Jim Goldberg has spent over 40 years pushing the boundaries of conventional documentary photography. Renowned for his ability to engage with his subjects in a way that’s far deeper than surface level, the San Francisco-based artist and photographer’s portraits of people explore class, happiness, social justice and power. While his subjects have ranged from families in their homes (Rich and Poor, 1985) and street kids in San Francisco and Los Angeles (Raised by Wolves, 1995), to immigrants who have fled economically devastated war-torn countries (Open See, 2009). The depth comes in Goldberg’s execution: hand finished photographs shot on a multitude of cameras that often include handwritten personal accounts from his subjects.
For the new issue of The Face, Goldberg spent two high days in San Francisco with Lev Tanju, James Edson, Danny Brady, Rory Milanes, Lucien Clarke and Shawn Powers, of London’s Palace Skateboards. “We had a lot of fun,” says Goldberg. “It’s normal for me to be hesitant about potential collaborations with brands or organisations because our ideas need to align in a way I feel is real and true to how I see. Palace gave me complete freedom for this project, which was fucking great. We spent a day and a half hanging out and they were generous enough to show me who they really were. I think that’s representative of who they are as a brand as well so it turned out to be a great match.”
The two days manifest here as a combination of Super 8 film stills, Polaroids, and both black and white and colour photographs. “It’s all rather freestyle,” says Goldberg, “much in the way that they freestyle too.”
Where did you take the guys in San Francisco?
I got them to come up to my farm and hang out with the horses and donkeys, then we all went out to eat in this funky old bar in town where Hitchcock filmed The Birds. We partied for a few hours and got to know each other and I think that started off the next day really well as the comfort level was high. Plus, given all the intoxicants some take – it was a pretty relaxed day to say the least. We shot at Twin Peaks, the highest point in San Francisco, and the fog whipped past our heads to the city below. We were also in Chinatown and out by the ocean. But the places weren’t as important as the experience of being together in those particular places.
Was there a moment that stood out the most?
There are so many. I think a really sweet one was when we were in Chinatown waiting for our takeout lunch to be ready, and we all went to a bar across the street and completely took over the place. The locals and regulars took kindly to us and everyone was buying each other drinks and laughing and taking photos of each other and dancing. One of the regulars started throwing firecrackers outside – it was great.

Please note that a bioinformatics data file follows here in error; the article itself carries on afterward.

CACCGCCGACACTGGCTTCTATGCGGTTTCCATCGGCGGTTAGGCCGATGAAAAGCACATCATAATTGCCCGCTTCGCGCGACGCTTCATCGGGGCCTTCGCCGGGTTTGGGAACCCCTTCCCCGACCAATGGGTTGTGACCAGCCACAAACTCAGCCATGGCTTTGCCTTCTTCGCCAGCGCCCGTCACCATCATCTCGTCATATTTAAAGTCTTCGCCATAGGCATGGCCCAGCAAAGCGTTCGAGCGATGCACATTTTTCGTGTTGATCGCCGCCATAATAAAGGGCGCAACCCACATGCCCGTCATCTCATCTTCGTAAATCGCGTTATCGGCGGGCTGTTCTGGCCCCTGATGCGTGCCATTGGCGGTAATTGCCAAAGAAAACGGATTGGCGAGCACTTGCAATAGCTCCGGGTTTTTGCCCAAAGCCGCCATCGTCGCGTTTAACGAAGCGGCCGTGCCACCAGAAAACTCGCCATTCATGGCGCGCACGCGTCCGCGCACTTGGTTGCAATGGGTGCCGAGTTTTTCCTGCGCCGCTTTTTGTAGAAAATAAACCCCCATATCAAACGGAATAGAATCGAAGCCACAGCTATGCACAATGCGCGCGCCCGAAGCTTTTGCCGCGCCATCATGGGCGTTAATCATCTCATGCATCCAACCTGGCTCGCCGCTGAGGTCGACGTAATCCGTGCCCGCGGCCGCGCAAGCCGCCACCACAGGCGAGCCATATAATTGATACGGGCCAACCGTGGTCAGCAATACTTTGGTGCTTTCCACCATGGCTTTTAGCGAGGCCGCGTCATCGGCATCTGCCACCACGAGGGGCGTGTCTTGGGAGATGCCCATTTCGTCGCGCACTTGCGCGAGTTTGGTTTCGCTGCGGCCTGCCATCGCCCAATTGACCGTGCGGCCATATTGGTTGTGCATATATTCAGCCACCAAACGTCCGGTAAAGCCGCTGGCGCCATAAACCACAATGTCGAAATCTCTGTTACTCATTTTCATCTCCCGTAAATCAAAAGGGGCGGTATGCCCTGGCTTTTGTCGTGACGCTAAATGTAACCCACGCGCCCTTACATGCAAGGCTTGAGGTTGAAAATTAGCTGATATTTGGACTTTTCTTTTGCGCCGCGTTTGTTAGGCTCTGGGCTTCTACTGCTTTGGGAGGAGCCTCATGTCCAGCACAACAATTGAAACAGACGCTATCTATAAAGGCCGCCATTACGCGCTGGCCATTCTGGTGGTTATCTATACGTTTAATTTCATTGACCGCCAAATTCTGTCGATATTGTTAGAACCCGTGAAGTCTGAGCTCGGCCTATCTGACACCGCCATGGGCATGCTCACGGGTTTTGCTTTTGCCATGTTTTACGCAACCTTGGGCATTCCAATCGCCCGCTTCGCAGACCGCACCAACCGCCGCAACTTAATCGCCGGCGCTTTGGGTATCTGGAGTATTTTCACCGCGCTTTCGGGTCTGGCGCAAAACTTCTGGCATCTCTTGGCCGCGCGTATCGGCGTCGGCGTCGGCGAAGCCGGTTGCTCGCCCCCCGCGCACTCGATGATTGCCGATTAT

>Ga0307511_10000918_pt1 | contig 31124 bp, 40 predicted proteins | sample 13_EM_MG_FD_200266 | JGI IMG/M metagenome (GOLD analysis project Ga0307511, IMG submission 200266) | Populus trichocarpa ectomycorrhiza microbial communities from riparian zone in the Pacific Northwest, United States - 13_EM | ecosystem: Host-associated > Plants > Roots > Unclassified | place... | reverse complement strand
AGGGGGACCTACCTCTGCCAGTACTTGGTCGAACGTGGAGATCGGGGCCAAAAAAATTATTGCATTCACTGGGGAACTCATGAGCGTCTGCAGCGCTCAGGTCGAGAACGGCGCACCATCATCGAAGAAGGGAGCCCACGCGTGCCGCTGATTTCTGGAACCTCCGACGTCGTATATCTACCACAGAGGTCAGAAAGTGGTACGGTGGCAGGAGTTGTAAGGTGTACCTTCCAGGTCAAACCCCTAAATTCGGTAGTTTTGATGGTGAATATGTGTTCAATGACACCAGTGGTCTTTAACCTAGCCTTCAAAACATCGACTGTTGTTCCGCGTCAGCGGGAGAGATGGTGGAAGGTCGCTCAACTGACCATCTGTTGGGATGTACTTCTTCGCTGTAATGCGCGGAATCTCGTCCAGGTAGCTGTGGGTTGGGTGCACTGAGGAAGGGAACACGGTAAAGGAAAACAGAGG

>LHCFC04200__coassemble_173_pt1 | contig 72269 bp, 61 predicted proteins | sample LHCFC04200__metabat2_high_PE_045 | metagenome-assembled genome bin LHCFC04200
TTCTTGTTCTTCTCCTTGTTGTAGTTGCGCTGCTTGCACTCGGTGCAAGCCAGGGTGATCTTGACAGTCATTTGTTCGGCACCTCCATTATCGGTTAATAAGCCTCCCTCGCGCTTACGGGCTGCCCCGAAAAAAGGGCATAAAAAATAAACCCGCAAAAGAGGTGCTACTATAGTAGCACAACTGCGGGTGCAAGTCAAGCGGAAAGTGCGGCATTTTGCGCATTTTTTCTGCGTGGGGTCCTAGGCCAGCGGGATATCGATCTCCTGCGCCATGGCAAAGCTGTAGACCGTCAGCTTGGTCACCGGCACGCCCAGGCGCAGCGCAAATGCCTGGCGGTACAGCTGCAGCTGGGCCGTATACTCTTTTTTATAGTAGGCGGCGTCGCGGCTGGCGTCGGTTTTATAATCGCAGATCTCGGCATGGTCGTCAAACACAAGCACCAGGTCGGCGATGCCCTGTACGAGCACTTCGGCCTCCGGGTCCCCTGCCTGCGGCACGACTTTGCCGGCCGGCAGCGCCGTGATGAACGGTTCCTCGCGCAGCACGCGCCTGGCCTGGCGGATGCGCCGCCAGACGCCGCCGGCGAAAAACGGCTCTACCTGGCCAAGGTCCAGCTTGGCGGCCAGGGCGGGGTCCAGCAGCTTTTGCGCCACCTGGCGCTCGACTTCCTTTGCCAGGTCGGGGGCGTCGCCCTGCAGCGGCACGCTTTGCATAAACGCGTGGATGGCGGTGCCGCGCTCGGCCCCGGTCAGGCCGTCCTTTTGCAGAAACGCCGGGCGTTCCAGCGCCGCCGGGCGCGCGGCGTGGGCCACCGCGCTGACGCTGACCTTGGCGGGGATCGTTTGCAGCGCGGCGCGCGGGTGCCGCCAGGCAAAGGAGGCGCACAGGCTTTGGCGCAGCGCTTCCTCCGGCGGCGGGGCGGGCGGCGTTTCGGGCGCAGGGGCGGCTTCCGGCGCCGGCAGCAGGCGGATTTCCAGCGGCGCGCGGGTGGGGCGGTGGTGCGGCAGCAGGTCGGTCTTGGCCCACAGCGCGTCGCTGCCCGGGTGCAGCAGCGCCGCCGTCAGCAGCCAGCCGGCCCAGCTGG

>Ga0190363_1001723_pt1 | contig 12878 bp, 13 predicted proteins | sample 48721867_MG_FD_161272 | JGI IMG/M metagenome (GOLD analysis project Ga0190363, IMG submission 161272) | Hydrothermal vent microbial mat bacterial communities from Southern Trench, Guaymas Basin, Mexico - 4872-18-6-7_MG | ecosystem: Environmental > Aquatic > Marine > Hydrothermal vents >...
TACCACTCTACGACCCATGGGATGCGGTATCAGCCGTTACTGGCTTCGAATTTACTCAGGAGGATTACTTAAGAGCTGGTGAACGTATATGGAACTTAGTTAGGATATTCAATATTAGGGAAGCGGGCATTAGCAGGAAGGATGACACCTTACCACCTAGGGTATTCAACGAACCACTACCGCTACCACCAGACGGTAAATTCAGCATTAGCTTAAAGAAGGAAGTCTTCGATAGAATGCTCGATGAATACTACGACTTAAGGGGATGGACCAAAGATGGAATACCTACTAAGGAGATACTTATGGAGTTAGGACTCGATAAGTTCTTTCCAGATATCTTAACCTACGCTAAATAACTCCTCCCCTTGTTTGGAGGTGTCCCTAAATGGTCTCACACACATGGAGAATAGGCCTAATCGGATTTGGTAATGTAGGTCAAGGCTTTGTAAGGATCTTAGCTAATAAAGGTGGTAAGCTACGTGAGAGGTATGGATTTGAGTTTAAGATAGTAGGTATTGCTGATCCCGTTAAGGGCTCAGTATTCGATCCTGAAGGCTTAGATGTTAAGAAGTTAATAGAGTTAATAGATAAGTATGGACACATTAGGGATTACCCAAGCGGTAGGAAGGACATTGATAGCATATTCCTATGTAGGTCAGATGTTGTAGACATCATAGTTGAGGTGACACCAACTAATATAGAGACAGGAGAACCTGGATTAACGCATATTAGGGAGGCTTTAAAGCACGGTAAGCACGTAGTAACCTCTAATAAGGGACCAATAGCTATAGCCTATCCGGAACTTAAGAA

Have you ever skateboarded?
I was a “skateboarder” in 1965. Clay wheels, stuff like that. I remember before then, when I was 10 or 11, watching American Bandstand where Jan and Dean played a new song called Sidewalk Surfing. It was a huge hit in my mind and I couldn’t wait to get my hands on The Skateboard Quarterly and Skateboard Magazine. Not that I was any good, because I was shit, but I still tried. At one point, I remember being in shock of the cover of Life Magazine which featured a photo of a woman doing a handstand while skateboarding. It was amazing. There was also this short film that I loved called, Skaterdater, which basically taught skater boys how to meet girls. Skateboarding was my first introduction into adolescence and the possibilities of what cool could be.
How would you describe the energy of San Francisco today?
San Francisco always feels like home, even though I now live 50 miles away on my farm, but like any place, changes are happening quickly and neighbourhoods are being lost. People are being forced to move out because it’s too expensive to live there. Homelessness is rising. A lot of the places that I went with Palace were familiar spots that I know and love, which they heard were also good for skating. We wove the day together, wandering through the city and getting a feel for many neighbourhoods, which is why it’s such a great city. There are a lot of different kinds of moods, feelings – even weather. One part of the city will be freezing with fog, and the other side will be sunny, smelling like California.
All images © Jim Goldberg, Photography assistance Emily Barresi and Eric Ruby, Production Anastasia Ehrich and Ilona at Camera Club
Thanks to Havana Laffitte, Ben Reardon and Lev Tanju